A. L. Ham, a field secretary from the General Conference of Seventh-day Adventists, visited Jones Missionary College (which he referred to as Jones Memorial College) in 1954, and in his report he noted the neatness of the campus along with the new administration building that was dedicated while he was there. Buildings were constructed, he noted, using timber milled by teachers and students from trees on the property. He mentioned that there were 14 graduates that year, all men because women had only been admitted into the training classes the previous year for the first time. He was pleased that all the graduates had also qualified as Master Guides and could now lead in Junior Missionary Volunteer work.13 Then in 1956, when W. R. Beach, general secretary of the General Conference, visited Jones Missionary College, he reported that there were about 200 students, and 11 graduates who were all going as teachers or ministers to work for the Church.14
In 1958, Doug Martin joined the college staff. He had been a minister singing evangelist, and it was hoped that, in addition training ministers, he would develop the musical talents of the students. He formed a 60-voice male choir, which won third place in the annual Rabaul choir competition after only three months of rehearsal. By the next year, the choir won first place, and continued to do so as long as the competition continued. Many of those who served in the choir formed choirs in their own churches and schools after graduation. In 1960, a female choir of 32 voices was also formed. In their first competition they also won third place and in subsequent years placed either first or second place.15 In 1965, Martin formed a choir of 40 voices which toured the east coast of Australia, winning wide acclaim. The influence of Doug Martin’s choirs continues in the South Pacific Islands.16
In 1962, Ray W. Richter, educational secretary of the Bismarck-Solomons Union Mission wrote of the good examination results achieved at Jones Missionary College. Thirty teacher trainees had gained ‘A’ certificates, qualifying them to teach in village schools, while five had gained ‘B’ certificates, qualifying them to teach the higher classes in central schools.17
The Issue of Isolation and the Transfer of Ministerial and Teacher Training to Sonoma College
From the beginning, Kambubu had been difficult to access by road. Transportation from Rabaul’s port was generally by ship. Roads were poor and involved several river crossings. In 1965, work began on an airstrip suitable for use of the small planes operated by the church. No bulldozer was available, so work had to be done by hand.18 The completed strip did provide an alternative, but was rarely used particularly since a new government road has provided improved access.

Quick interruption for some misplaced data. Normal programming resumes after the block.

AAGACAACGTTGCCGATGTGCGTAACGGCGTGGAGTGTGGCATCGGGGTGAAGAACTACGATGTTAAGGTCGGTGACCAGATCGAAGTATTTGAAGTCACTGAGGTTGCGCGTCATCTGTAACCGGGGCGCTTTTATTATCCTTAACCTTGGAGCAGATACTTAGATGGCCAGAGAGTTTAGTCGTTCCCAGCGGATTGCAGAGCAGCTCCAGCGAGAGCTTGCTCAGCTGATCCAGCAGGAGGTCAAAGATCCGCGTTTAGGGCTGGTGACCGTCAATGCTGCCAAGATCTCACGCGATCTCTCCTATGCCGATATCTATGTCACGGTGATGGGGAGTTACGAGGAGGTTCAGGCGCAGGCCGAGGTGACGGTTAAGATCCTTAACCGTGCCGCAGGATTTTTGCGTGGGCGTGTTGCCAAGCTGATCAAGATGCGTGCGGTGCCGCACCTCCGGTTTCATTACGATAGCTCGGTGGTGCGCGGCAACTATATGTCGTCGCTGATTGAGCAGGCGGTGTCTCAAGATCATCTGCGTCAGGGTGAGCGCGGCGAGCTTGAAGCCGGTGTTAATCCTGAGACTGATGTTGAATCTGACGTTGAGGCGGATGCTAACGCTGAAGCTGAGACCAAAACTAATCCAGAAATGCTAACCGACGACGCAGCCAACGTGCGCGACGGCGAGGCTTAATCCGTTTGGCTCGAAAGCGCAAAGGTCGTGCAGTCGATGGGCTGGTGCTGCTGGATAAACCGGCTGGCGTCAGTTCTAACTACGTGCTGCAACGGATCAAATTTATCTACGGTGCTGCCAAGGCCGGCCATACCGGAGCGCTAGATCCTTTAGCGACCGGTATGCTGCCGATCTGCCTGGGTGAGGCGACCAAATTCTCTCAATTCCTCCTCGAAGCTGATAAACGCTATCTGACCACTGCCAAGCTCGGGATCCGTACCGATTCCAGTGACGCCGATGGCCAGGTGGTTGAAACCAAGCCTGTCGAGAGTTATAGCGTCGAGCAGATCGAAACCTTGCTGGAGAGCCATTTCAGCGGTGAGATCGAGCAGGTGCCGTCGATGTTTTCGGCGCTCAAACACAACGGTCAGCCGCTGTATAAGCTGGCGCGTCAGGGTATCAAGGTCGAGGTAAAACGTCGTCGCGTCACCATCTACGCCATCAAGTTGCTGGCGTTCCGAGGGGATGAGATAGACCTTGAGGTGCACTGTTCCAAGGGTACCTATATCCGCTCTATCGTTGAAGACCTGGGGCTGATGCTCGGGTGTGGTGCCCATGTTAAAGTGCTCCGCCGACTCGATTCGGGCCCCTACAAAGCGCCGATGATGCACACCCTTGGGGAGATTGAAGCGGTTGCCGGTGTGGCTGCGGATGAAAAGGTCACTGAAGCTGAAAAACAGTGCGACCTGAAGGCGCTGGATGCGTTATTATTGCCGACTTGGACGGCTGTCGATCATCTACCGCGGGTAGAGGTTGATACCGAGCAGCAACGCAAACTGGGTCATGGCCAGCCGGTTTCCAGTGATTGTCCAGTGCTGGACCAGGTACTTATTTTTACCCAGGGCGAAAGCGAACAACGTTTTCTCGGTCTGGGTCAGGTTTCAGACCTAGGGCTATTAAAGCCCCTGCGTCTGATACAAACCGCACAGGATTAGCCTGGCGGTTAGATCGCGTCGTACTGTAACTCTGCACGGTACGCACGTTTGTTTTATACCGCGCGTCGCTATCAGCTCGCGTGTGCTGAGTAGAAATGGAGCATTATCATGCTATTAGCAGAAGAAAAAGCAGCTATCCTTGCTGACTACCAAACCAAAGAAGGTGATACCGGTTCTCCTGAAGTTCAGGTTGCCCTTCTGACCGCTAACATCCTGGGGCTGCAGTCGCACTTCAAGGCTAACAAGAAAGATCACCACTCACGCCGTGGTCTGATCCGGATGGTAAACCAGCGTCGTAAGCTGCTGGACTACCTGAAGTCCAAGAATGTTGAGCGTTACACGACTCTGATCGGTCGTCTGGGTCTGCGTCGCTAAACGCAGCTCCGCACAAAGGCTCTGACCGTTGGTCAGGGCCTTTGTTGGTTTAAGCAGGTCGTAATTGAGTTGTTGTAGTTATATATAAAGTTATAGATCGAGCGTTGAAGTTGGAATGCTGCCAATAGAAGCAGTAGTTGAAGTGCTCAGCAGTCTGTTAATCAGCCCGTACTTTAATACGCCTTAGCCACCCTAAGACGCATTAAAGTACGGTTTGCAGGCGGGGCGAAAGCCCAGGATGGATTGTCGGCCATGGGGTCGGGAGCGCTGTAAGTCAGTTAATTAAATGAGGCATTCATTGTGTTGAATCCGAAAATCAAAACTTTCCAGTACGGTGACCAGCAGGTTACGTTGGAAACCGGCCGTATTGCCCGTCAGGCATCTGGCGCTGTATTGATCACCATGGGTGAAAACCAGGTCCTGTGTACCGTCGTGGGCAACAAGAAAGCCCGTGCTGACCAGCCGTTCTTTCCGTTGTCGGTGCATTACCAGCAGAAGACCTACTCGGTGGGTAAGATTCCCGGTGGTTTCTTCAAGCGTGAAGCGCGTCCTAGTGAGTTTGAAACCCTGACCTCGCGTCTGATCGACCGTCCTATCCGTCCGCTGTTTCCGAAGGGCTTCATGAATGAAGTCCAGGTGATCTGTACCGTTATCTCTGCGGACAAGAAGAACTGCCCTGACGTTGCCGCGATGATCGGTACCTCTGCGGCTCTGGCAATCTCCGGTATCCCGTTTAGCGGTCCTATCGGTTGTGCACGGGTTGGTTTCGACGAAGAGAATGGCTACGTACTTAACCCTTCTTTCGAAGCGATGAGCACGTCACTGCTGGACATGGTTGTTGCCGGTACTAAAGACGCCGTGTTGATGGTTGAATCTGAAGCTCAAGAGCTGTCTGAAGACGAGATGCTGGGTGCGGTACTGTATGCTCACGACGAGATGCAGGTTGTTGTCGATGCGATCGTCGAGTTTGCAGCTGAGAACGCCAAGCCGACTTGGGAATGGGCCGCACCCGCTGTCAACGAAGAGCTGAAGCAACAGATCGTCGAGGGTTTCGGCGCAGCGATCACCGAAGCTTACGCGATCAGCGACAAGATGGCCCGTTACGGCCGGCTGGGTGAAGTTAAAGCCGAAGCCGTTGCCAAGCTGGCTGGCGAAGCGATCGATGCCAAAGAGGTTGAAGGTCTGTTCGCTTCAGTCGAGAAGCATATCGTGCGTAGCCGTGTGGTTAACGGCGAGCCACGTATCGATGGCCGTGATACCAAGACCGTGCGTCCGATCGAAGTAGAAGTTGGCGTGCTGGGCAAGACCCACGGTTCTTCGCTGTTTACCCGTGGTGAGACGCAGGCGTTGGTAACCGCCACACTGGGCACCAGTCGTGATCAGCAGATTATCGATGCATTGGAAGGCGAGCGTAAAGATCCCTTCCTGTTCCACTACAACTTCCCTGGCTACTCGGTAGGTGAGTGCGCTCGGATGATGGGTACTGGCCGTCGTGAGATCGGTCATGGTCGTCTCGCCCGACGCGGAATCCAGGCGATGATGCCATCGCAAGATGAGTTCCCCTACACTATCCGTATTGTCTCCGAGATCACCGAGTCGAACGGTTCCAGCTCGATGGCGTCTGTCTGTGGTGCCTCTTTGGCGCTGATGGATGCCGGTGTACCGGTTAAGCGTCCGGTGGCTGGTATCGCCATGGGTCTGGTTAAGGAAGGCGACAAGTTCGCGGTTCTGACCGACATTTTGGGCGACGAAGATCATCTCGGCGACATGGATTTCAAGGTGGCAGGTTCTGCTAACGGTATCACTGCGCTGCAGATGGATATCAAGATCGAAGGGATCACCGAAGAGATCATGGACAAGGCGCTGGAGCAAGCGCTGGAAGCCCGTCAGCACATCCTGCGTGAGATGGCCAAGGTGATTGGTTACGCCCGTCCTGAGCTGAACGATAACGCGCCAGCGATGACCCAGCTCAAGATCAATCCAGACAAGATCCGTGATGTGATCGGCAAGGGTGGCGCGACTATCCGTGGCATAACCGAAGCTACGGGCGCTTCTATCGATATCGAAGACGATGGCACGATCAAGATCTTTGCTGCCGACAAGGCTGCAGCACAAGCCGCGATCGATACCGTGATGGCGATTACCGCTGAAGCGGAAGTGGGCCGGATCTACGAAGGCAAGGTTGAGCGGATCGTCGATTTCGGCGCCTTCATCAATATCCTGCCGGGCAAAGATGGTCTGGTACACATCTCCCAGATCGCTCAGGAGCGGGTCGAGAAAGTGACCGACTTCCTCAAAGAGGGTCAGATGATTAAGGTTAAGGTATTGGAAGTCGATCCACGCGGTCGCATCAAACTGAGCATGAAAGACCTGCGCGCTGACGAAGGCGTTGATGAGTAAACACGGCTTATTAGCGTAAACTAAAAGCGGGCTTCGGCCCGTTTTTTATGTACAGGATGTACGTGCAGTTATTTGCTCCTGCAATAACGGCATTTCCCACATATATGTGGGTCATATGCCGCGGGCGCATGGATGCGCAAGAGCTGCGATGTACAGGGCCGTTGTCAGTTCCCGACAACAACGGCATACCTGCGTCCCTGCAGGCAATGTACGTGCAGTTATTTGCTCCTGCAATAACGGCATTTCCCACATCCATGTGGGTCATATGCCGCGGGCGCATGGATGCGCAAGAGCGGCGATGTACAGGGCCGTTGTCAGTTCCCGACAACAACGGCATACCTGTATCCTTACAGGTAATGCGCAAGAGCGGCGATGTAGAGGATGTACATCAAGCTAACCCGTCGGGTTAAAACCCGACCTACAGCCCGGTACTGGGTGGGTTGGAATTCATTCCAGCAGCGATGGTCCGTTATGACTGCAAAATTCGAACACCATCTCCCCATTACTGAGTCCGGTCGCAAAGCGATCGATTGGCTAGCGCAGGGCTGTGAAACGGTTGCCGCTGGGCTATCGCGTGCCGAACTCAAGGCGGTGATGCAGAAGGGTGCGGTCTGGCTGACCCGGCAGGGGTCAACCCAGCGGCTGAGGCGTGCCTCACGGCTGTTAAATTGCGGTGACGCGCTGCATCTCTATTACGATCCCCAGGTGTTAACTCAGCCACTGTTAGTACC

In 1967, A. R. Mitchell, president of the Bismarck-Solomons Union Mission, announced that because of Kambubu’s isolation the union had decided to find another location for the training college. For this purpose, they bought the Sonoma Plantation on an all-weather road only 26 miles from Rabaul.19 Building at Sonoma began in 1968 under the direction of Mr. Ray Elliot of Queensland, and the same year training programs began to transfer from Jones Missionary College. In 1968-1969, trainees of the ministerial and teaching courses and one teacher, Pastor Rex Tindall, were housed at Winalin Plantation, near the site of the new college. In 1970, students and staff moved to the new buildings at Sonoma Adventist College.20 The name Jones Missionary College was no longer used for Kambubu, even though the staff and students of the building construction course continued to be housed at Kambubu for some years.
Kambubu continued as an important Adventist secondary school offering ten grades and commended by the government inspector for secondary schools for outstanding results achieved in the government exams in 1969.21 In 1993, when the school’s enrollment was about 320, with 80 10th grade students, serious consideration was given to Kambubu Secondary School adding grades 11 and 12.22 The first 12th grade graduation was held in 1999 with twelve graduates. By 2017, there were 93 students who completed year 12.23 In 2018, there were 513 students in grades 9 to 12, with 21 teaching staff members. In 2019, the enrollment was 490 with 36 were day students and 454 boarding students.24
Put Put Training School Principals
Harry R. Steed (1937); Aubrey. R. Hiscox (1938 – 1941); Deni Mark (1941 – 1944).
Kambubu Training School Principals
E. Tonkin (1946-1949); J. R. Aitken (1950).
Jones Missionary College Principals
Lester N. Lock (1951-1957); I. R. Harvey (1958-1960); Ray W. Richter (1961); David C. Sutcliffe (1962-1965); Ken J. Bullock (1966-1969).
Kambubu Adventist Secondary School Principals
K. E. Satchell (1970-1972); David A. Caldwell (1973-1978); Ray K. Wilkinson (1979-1981); Greg Dawkins (1982); Anthony L. Hay (1983); Barrie C. Bidmead (1984-1986); Don R. Edgeworth (1987); Samson Kuku (1988-1989); Samson Panda (1990-1992); Joseph Ponduk (1993); Noah Pune (1994-1996); Jeffrey Wadah (1997-2000); Neva Jimenez (2001-2002); David Bondou (2003-2004); Zebedee Aile (2005-2006); D. Benjamin Mason (2007-2008); Silas Wagi (2009-2014); Kiah Thoa (2015-2017); Alex Sando (2018- )